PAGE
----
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Like him or not, Hillsborough Circuit Judge Greg Holder has helped bring about positive change at the county courthouse. The local judiciary is more diverse, more open, more professional and more accountable because Holder alone among 48 judges had the courage to speak out against the good ol' boy system that has long been the fabric of Tampa politics. Now Holder is the subject of a conduct complaint -- thin gruel, by the look of documents and interviews released thus far. How the Judicial Qualifications Commission handles the matter will reflect on that agency's own judgment and candor.
We are in no position to judge at this stage whether Holder violated judicial ethics. The JQC is trying to determine whether Holder misled a federal judicial nominating panel by declaring at the time he was unaware of any professional complaints filed against him. Holder had met on two occasions with the JQC chairman, who admonished him for speaking to reporters. Several attorney-members of the nominating commission said they did not believe that Holder misled them. They also said they doubted that the facts amounted to a material change or would have played a role in determining whether Holder was nominated. It will be up to the JQC to make a convincing case that a meeting between judicial colleagues somehow equates with a formal disciplinary process.
Holder has welcomed an airing of the facts, and we'll leave his defense to him. But the episode raises troubling questions about the process and whether judges who blow the whistle face retaliation. On what pretext, for example, did a JQC representative meet with Holder? The disciplinary process exists to establish a public record and to prevent a small circle of judges from refereeing ethical and political disputes. If the JQC meeting with Holder was intended to keep him quiet, what confidence can the public have in the agency's ability to handle judges who are genuine problems?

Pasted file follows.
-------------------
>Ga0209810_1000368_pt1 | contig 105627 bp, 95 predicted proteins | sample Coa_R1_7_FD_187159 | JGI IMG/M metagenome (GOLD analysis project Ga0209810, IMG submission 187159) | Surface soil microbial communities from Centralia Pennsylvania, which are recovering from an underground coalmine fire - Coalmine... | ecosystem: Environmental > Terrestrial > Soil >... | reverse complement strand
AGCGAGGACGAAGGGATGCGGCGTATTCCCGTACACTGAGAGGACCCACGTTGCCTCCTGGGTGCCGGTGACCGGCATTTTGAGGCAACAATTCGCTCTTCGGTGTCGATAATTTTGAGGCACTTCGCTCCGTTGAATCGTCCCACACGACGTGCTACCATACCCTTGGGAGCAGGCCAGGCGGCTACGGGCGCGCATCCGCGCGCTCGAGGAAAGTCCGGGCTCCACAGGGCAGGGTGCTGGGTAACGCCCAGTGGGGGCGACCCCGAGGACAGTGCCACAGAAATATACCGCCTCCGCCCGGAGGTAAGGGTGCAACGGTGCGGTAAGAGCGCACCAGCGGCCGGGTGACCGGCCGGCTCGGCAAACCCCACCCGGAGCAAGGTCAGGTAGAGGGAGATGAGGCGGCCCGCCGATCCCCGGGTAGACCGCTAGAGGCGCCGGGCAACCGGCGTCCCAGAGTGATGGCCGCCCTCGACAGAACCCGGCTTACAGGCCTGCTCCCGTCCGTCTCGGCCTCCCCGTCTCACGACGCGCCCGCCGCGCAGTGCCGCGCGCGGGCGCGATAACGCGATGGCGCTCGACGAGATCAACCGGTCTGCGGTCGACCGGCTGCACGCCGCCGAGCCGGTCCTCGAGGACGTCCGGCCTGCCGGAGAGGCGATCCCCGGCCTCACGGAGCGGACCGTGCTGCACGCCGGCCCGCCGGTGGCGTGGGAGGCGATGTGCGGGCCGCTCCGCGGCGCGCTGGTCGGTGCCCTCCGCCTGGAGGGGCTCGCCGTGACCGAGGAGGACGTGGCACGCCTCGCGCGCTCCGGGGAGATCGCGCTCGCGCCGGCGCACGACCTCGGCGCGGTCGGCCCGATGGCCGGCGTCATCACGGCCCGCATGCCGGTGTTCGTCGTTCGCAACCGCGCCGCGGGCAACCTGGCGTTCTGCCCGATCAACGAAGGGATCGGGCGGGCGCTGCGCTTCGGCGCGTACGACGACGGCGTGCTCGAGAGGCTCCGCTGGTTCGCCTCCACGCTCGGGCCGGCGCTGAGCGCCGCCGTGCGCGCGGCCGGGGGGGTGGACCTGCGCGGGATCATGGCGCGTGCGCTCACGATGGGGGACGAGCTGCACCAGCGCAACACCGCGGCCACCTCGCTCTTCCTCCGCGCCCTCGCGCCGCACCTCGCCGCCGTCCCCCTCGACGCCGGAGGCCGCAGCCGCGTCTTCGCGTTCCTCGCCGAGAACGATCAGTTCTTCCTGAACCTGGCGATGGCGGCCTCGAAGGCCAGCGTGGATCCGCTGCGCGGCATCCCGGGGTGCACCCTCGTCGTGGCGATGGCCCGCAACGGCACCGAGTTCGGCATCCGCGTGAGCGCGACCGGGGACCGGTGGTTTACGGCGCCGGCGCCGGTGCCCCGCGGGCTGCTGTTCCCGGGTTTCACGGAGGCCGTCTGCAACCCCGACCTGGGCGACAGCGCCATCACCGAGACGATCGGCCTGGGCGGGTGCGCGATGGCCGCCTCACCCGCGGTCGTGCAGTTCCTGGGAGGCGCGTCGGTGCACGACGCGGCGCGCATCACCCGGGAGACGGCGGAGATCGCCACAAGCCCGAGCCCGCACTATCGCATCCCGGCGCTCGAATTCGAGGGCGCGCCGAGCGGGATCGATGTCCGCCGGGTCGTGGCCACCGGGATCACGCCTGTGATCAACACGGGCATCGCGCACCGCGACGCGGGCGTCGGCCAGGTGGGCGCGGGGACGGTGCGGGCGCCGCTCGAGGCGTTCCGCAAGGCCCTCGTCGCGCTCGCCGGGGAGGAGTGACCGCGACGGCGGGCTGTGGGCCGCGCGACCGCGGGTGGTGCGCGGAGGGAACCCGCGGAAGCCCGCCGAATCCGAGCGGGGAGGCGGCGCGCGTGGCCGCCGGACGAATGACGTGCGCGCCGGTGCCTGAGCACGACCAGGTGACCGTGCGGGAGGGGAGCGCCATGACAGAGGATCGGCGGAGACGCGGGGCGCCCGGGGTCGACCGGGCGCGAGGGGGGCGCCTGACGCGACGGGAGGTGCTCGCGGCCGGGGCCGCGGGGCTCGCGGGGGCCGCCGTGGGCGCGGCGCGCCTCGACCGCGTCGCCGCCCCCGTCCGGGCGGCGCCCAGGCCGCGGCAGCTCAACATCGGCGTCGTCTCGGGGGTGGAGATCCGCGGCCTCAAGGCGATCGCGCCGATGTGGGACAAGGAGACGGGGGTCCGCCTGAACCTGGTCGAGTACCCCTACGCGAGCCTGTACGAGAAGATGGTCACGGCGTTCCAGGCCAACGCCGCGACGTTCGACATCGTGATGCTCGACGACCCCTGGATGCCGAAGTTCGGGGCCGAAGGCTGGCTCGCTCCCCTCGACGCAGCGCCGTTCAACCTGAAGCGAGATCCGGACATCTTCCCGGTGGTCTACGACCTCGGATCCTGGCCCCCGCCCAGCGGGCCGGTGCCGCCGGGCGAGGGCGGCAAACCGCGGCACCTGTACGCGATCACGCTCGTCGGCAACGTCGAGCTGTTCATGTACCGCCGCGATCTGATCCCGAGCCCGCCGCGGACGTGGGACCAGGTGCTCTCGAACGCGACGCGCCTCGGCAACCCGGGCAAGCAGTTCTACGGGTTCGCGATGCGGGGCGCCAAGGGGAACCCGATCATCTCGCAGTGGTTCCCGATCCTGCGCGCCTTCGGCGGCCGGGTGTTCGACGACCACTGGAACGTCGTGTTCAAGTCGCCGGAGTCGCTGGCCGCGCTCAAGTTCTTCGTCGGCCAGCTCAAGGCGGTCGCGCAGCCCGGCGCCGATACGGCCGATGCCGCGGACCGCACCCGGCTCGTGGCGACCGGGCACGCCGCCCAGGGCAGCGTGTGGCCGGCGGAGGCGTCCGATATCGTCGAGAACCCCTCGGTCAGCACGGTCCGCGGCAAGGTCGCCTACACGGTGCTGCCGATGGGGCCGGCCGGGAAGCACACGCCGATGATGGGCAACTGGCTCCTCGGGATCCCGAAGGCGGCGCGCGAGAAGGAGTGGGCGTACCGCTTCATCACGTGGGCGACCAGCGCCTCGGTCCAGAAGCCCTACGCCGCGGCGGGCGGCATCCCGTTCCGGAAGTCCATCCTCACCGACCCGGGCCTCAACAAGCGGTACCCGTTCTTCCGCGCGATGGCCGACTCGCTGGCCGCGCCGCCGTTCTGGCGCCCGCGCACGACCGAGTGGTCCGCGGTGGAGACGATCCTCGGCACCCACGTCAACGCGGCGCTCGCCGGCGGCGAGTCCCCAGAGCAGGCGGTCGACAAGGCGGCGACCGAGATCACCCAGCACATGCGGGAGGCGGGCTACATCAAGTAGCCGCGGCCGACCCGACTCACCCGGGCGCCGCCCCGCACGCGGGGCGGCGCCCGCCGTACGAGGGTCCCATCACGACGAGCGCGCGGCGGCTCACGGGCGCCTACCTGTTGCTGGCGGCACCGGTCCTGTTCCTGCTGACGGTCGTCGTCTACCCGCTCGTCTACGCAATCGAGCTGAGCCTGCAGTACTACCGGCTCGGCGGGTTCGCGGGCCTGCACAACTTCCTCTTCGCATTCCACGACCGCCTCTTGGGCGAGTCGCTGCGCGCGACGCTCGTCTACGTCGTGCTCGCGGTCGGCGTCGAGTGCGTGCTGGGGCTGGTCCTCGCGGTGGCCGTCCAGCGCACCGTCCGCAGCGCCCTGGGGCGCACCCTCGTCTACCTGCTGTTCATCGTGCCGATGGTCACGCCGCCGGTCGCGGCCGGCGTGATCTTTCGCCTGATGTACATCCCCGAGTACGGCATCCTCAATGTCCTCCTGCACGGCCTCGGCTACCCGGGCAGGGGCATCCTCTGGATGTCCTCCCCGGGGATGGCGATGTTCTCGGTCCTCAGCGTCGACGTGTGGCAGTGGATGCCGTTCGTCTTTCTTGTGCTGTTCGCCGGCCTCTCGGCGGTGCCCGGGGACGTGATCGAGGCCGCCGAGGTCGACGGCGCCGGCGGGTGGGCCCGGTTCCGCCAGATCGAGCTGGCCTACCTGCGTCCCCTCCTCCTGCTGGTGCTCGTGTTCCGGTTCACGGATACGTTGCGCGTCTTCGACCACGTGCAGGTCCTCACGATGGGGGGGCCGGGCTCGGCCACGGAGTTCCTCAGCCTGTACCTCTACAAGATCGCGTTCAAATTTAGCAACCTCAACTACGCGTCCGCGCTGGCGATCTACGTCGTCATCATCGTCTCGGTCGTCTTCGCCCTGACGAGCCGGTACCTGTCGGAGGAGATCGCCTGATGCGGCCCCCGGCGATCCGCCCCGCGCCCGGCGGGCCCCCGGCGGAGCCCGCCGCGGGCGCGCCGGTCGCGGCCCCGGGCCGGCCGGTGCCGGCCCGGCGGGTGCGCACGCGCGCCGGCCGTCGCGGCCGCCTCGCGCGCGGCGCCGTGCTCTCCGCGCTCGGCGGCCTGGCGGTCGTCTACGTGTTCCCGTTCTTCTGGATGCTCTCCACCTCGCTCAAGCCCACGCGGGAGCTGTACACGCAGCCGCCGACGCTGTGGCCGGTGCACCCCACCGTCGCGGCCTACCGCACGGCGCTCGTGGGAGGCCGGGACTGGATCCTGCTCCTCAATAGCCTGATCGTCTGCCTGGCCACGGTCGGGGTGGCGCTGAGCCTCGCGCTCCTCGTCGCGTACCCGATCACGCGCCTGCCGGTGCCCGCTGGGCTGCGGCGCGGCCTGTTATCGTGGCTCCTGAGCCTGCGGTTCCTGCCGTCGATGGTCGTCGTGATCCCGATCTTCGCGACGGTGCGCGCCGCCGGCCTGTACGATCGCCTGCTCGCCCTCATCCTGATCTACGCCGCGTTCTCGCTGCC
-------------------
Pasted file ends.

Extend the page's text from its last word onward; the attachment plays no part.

The JQC has at least as many questions to answer. If it is firing a shot over Holder's bow to keep other judges from voicing dissent, then the whole concept behind the JQC -- that the judiciary can be trusted to self-police -- will lose its moral authority.
Holder has his detractors -- they call him a showboat -- but it would be derelict to disregard the political and personal risks he took to right a justice system terribly off-track. Don't forget what the community learned about Judge Ward, Judge Ficarrotta, Judge Bonanno. If the JQC has a case against Holder, it should pursue it without reserve for the contribution he's made. What we may see instead is another example of the old boys at work.